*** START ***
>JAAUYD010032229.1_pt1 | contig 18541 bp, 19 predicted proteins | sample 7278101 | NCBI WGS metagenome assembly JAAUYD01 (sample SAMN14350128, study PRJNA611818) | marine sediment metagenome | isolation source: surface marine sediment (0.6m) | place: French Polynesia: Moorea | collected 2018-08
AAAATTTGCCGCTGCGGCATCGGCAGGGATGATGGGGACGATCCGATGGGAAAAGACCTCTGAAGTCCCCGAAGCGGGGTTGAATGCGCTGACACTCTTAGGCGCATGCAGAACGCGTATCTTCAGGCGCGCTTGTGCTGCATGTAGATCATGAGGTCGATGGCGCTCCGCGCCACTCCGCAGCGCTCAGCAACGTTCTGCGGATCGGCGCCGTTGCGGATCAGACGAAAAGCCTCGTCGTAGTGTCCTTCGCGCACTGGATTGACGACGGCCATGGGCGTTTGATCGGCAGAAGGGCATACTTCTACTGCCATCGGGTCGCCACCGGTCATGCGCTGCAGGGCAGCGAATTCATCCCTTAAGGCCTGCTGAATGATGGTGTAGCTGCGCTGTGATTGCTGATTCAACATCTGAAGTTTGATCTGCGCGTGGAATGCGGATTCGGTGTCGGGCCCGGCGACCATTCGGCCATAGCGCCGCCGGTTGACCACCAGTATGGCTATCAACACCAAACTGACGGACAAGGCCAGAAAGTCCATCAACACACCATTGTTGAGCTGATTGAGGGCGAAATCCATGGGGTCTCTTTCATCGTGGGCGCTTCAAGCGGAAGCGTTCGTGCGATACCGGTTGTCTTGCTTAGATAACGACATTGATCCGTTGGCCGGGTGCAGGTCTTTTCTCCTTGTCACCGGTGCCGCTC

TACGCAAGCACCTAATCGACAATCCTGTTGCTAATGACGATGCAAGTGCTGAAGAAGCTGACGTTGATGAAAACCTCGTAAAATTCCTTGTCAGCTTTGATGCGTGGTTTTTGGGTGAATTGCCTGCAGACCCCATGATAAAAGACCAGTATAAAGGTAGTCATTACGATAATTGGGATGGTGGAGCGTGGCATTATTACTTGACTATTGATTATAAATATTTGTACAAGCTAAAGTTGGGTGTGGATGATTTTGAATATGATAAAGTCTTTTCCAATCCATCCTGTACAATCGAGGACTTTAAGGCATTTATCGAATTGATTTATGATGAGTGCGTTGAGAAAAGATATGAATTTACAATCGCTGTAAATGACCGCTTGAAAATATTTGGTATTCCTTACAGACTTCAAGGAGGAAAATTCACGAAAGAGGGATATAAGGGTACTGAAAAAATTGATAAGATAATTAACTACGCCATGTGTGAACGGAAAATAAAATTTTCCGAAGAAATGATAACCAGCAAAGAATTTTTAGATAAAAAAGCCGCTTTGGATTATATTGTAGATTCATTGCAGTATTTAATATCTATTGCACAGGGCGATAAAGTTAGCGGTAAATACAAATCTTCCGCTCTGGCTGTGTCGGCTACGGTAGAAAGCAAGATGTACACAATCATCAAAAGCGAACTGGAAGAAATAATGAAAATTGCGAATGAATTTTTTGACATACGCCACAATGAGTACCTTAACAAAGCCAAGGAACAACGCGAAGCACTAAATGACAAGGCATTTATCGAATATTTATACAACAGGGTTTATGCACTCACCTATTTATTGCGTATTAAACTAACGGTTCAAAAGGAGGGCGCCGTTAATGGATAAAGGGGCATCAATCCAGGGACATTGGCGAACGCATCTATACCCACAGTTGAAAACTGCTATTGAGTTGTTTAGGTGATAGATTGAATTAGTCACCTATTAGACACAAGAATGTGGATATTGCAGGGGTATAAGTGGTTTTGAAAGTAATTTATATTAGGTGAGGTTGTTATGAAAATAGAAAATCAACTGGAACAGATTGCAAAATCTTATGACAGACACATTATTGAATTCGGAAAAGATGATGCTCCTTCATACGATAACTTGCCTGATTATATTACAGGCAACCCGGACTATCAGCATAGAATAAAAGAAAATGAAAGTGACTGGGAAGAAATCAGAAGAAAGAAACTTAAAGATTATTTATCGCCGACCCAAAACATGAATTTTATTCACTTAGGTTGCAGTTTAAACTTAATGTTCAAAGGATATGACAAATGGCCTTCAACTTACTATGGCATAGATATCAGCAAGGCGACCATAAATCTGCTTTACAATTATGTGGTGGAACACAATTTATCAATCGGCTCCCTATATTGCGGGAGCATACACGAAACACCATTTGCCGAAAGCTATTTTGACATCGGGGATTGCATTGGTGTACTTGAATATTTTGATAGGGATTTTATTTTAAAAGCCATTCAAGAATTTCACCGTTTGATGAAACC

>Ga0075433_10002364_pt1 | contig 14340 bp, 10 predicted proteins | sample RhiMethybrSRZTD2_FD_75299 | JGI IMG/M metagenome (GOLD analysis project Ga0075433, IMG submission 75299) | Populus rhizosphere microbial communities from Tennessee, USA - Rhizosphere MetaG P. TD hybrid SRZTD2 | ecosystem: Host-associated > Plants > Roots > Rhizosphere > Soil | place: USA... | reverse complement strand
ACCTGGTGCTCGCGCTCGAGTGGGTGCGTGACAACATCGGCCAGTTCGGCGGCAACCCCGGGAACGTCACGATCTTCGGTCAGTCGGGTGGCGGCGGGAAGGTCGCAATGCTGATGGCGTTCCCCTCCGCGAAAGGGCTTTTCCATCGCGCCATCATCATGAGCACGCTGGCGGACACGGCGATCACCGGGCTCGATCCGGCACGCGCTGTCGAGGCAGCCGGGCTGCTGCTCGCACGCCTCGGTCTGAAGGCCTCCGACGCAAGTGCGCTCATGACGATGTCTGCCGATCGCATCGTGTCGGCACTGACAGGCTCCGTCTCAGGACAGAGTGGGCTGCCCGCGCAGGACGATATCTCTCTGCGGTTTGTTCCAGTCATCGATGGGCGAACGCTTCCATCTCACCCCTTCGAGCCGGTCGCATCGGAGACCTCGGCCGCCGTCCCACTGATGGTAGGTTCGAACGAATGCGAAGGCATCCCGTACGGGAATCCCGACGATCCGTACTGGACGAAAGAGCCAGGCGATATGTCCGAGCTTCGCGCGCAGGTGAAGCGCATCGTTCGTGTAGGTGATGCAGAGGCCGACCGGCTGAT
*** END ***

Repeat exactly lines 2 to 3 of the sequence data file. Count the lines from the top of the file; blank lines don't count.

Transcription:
AAAATTTGCCGCTGCGGCATCGGCAGGGATGATGGGGACGATCCGATGGGAAAAGACCTCTGAAGTCCCCGAAGCGGGGTTGAATGCGCTGACACTCTTAGGCGCATGCAGAACGCGTATCTTCAGGCGCGCTTGTGCTGCATGTAGATCATGAGGTCGATGGCGCTCCGCGCCACTCCGCAGCGCTCAGCAACGTTCTGCGGATCGGCGCCGTTGCGGATCAGACGAAAAGCCTCGTCGTAGTGTCCTTCGCGCACTGGATTGACGACGGCCATGGGCGTTTGATCGGCAGAAGGGCATACTTCTACTGCCATCGGGTCGCCACCGGTCATGCGCTGCAGGGCAGCGAATTCATCCCTTAAGGCCTGCTGAATGATGGTGTAGCTGCGCTGTGATTGCTGATTCAACATCTGAAGTTTGATCTGCGCGTGGAATGCGGATTCGGTGTCGGGCCCGGCGACCATTCGGCCATAGCGCCGCCGGTTGACCACCAGTATGGCTATCAACACCAAACTGACGGACAAGGCCAGAAAGTCCATCAACACACCATTGTTGAGCTGATTGAGGGCGAAATCCATGGGGTCTCTTTCATCGTGGGCGCTTCAAGCGGAAGCGTTCGTGCGATACCGGTTGTCTTGCTTAGATAACGACATTGATCCGTTGGCCGGGTGCAGGTCTTTTCTCCTTGTCACCGGTGCCGCTC

TACGCAAGCACCTAATCGACAATCCTGTTGCTAATGACGATGCAAGTGCTGAAGAAGCTGACGTTGATGAAAACCTCGTAAAATTCCTTGTCAGCTTTGATGCGTGGTTTTTGGGTGAATTGCCTGCAGACCCCATGATAAAAGACCAGTATAAAGGTAGTCATTACGATAATTGGGATGGTGGAGCGTGGCATTATTACTTGACTATTGATTATAAATATTTGTACAAGCTAAAGTTGGGTGTGGATGATTTTGAATATGATAAAGTCTTTTCCAATCCATCCTGTACAATCGAGGACTTTAAGGCATTTATCGAATTGATTTATGATGAGTGCGTTGAGAAAAGATATGAATTTACAATCGCTGTAAATGACCGCTTGAAAATATTTGGTATTCCTTACAGACTTCAAGGAGGAAAATTCACGAAAGAGGGATATAAGGGTACTGAAAAAATTGATAAGATAATTAACTACGCCATGTGTGAACGGAAAATAAAATTTTCCGAAGAAATGATAACCAGCAAAGAATTTTTAGATAAAAAAGCCGCTTTGGATTATATTGTAGATTCATTGCAGTATTTAATATCTATTGCACAGGGCGATAAAGTTAGCGGTAAATACAAATCTTCCGCTCTGGCTGTGTCGGCTACGGTAGAAAGCAAGATGTACACAATCATCAAAAGCGAACTGGAAGAAATAATGAAAATTGCGAATGAATTTTTTGACATACGCCACAATGAGTACCTTAACAAAGCCAAGGAACAACGCGAAGCACTAAATGACAAGGCATTTATCGAATATTTATACAACAGGGTTTATGCACTCACCTATTTATTGCGTATTAAACTAACGGTTCAAAAGGAGGGCGCCGTTAATGGATAAAGGGGCATCAATCCAGGGACATTGGCGAACGCATCTATACCCACAGTTGAAAACTGCTATTGAGTTGTTTAGGTGATAGATTGAATTAGTCACCTATTAGACACAAGAATGTGGATATTGCAGGGGTATAAGTGGTTTTGAAAGTAATTTATATTAGGTGAGGTTGTTATGAAAATAGAAAATCAACTGGAACAGATTGCAAAATCTTATGACAGACACATTATTGAATTCGGAAAAGATGATGCTCCTTCATACGATAACTTGCCTGATTATATTACAGGCAACCCGGACTATCAGCATAGAATAAAAGAAAATGAAAGTGACTGGGAAGAAATCAGAAGAAAGAAACTTAAAGATTATTTATCGCCGACCCAAAACATGAATTTTATTCACTTAGGTTGCAGTTTAAACTTAATGTTCAAAGGATATGACAAATGGCCTTCAACTTACTATGGCATAGATATCAGCAAGGCGACCATAAATCTGCTTTACAATTATGTGGTGGAACACAATTTATCAATCGGCTCCCTATATTGCGGGAGCATACACGAAACACCATTTGCCGAAAGCTATTTTGACATCGGGGATTGCATTGGTGTACTTGAATATTTTGATAGGGATTTTATTTTAAAAGCCATTCAAGAATTTCACCGTTTGATGAAACC